Swipe om te navigeren naar een ander artikel
In an attempt to replicate and clarify previous research, we examined the associations between the Kentucky Inventory of Mindfulness Skills (KIMS) and measures of sustained (Continuous Performance Test; CPT) and executive (Stroop) attention in a community sample of adults (n = 106). After controlling for age, gender, education, socio-economic status, IQ, and depression and anxiety, analyses indicated that the KIMS-Observe scale predicted enhanced Stroop performance and reduced variability in attentional processing on the CPT. Post hoc analyses also provided evidence that the associative strength between KIMS-Observe and reduced CPT reaction time variability increased as a function of task block, suggestive of a protective effect against attentional lapses due to prolonged exposure to the CPT. While the present study failed to replicate previously reported associations between KIMS and attentional functioning, the consistency of current findings to conceptualizations of mindfulness suggests that KIMS-Observe taps important attentional processes thought to underlie mindfulness.
Log in om toegang te krijgen
Met onderstaand(e) abonnement(en) heeft u direct toegang:
Analayo. (2003). Satipatthana: The Direct Path to Realization. Birmingham: Windhorse.
Baer, R. A. (2011). Measuring mindfulness. Contemporary Buddhism, 12(1), 241–261. CrossRef
Bishop, S. R., Lau, M., Shapiro, S., Carlson, L., Anderson, N. D., Carmody, J., et al. (2004). Mindfulness: A proposed operational definition. Clinical Psychology: Science and Practice, 11(3), 230–241. CrossRef
Bodhi, B. (2011). What does mindfulness really mean? A canonical perspective. Contemporary Buddhism, 12(1), 19–39. CrossRef
Brickenkamp, R., & Zilmer, E. (1988). D2 Test of Attention: Manual. Oxford: Hogrefe & Huber.
Brown, K. W., Ryan, R. M., & Creswell, J. D. (2007). Mindfulness: Theoretical foundations and evidence for its salutary effects. Psychological Inquiry, 18(4), 211–237. CrossRef
Conners, C. K. (1994). The Continuous Performance Test (CPT): Use as a Diagnostic Tool and Measure of Treatment Outcome. Los Angeles: American Psychological Association.
Conners, C. K. (2000). Continuous Performance Test II Technical Guide and Software Manual. Toronto: Multi-Health Systems.
Davies, D. R., & Parasuraman, R. (1982). The Psychology of Vigilance. London: Academic Press.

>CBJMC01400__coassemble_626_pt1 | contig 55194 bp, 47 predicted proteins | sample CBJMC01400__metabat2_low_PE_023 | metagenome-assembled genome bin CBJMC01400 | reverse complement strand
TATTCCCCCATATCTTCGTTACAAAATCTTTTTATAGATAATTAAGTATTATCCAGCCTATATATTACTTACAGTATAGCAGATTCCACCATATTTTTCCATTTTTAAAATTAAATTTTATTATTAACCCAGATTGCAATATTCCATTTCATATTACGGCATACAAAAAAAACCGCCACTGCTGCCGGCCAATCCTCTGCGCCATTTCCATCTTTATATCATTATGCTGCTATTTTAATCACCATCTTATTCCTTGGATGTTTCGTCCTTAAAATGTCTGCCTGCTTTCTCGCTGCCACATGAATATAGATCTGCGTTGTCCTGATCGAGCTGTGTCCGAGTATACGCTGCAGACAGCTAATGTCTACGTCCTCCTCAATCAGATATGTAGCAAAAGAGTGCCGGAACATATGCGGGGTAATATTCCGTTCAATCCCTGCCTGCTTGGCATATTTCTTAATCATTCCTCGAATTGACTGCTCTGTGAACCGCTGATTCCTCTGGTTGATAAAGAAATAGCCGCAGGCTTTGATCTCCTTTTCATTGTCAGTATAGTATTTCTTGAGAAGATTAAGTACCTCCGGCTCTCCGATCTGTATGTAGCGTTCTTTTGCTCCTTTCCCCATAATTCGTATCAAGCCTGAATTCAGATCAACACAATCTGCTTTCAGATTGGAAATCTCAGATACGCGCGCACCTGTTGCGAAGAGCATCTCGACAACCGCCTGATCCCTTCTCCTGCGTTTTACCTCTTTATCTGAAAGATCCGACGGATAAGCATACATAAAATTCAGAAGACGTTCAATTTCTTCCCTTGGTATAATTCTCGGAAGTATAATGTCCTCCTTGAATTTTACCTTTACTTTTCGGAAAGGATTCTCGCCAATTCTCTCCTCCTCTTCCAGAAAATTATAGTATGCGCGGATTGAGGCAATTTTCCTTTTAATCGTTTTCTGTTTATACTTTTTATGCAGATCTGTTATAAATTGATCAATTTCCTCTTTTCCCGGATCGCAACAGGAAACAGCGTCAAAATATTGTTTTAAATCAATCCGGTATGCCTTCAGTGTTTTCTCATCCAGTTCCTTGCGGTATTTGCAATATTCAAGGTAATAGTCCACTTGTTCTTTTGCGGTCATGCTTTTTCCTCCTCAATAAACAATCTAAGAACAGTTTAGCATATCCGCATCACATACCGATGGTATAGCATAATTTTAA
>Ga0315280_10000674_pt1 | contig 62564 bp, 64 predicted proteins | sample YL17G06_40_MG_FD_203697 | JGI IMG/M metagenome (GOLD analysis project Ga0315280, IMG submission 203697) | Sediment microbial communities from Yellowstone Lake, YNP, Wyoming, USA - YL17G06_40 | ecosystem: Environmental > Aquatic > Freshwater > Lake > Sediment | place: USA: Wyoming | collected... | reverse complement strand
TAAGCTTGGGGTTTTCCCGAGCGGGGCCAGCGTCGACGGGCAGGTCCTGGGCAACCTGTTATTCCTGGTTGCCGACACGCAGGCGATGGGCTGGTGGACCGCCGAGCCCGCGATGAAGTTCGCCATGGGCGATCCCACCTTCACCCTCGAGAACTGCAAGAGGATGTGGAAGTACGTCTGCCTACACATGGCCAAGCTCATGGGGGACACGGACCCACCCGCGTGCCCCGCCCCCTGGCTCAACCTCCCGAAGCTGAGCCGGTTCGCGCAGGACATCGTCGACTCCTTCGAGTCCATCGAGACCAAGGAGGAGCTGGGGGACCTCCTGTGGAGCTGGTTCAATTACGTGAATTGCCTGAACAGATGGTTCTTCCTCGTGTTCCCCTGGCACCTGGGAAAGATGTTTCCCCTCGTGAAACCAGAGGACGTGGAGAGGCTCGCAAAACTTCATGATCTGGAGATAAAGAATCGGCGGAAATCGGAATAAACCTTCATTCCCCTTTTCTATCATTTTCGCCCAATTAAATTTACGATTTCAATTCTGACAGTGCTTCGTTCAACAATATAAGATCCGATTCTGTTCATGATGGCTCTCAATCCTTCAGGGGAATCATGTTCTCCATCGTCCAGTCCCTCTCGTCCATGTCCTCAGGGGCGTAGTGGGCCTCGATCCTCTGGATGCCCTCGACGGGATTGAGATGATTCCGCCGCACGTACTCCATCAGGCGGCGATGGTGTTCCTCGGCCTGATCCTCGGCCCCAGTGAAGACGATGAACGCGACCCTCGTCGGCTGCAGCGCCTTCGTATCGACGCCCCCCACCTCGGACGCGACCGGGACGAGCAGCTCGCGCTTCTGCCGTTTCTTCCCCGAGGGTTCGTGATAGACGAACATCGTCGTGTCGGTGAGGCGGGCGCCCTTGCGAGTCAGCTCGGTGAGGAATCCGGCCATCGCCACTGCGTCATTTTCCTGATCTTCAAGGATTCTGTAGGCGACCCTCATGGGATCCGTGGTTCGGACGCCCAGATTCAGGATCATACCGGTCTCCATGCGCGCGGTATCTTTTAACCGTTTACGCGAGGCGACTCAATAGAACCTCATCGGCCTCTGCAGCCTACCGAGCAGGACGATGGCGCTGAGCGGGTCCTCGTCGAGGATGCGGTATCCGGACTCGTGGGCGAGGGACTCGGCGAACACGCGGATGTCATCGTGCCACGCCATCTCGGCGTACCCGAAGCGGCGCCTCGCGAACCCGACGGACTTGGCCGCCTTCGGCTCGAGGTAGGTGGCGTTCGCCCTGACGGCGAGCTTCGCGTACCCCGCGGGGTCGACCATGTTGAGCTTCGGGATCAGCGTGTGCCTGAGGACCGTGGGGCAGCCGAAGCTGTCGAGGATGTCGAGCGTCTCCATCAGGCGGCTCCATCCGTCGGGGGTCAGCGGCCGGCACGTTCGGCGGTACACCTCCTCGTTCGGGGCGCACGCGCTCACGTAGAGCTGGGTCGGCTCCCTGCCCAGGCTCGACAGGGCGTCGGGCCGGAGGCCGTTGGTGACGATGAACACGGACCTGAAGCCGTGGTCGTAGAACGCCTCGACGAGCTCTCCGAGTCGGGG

Flehmig, H. C., Steinborn, M., Langner, R., Anja, S., & Westhoff, K. (2007). Assessing intraindividual variability in sustained attention: Reliability, relation to speed and accuracy, and practice effects. Psychology Science, 49, 132–149.
Golden, C. J. (1978). Stroop Color and Word Test: A Manual for Clinical and Experimental Uses. Wood Dale: Stoelting.
Grossman, P., & Van Dam, N. T. (2011). Mindfulness, by any other name…: trials and tribulations of sati in western psychology and science. Contemporary Buddhism, 12(1), 219–239. CrossRef
Hollingshead, A. B. (1957). Two Factor Index of Social Position. New Haven: Yale University Department of Sociology.
Jensen, C. G., Vangklide, S., Frokjaer, V., & Hasselbalch, S. G. (2011). Mindfulness training affects attention—Or is it attentional effort? Journal of Experimental Psychology: General.
Josefsson, T., & Broberg, A. (2010). Meditators and non-meditators on sustained and executive attentional performance. Mental Health, Religion and Culture, 14(3), 291–309. CrossRef
Ortner, C. N. M., Kilner, S. J., & Zelazo, P. D. (2007). Mindfulness meditation and reduced emotional interference on a cognitive task. Motivation and Emotion, 31(4), 271–283. CrossRef
Parasuraman, R. (1984). Sustained attention in detection and discrimination. In R. Parasuraman & D. R. Davies (Eds.), Varieties of Attention (pp. 243–271). Orlando: Academic Press.
Rosch, E. (2007). More than mindfulness: When you have a tiger by the tail, let it eat you. Psychological Inquiry, 18(4), 258–264. CrossRef
Schmertz, S. K., Anderson, P. L., & Robins, D. L. (2009). The relation between self-report mindfulness and performance on tasks of sustained attention. Journal of Psychopathology and Behavioral Assessment, 31(1), 60–66. CrossRef
Semple, R. J. (2010). Does mindfulness enhance attention? A randomized controlled trial. Mindfulness, 1, 121–130. CrossRef
Siegel, D. J. (2007). The Mindful Brain: Reflection and Attunement in the Cultivation of Well-Being (p. 387). New York: W W Norton & Co.
Smalley, S. L., McGough, J. J., Del’Homme, M., NewDelman, J., Gordon, E., Kim, T., et al. (2000). Familial clustering of symptoms and disruptive behaviors in multiplex families with attention-deficit/hyperactivity disorder. Journal of the American Academy of Child and Adolescent Psychiatry, 39(9), 1135–1143. PubMedCrossRef
SPSS. (2007). SPSS for Windows (Version 16.0). New York, NY: SPSS.
Wechsler, D. (1997). Wechsler Adult Intelligence Scale-Third Edition (WAIS-3). San Antonio: Harcourt Assessment.
Wenk-Sormaz, H. (2005). Meditation can reduce habitual responding. Advances in Mind-Body Medicine, 21(3–4), 33–49. PubMed
- The Disciplined Mind: Associations Between the Kentucky Inventory of Mindfulness Skills and Attention Control
Brian M. Galla
T. Sigi Hale
Sandra K. Loo
Susan L. Smalley
- Springer US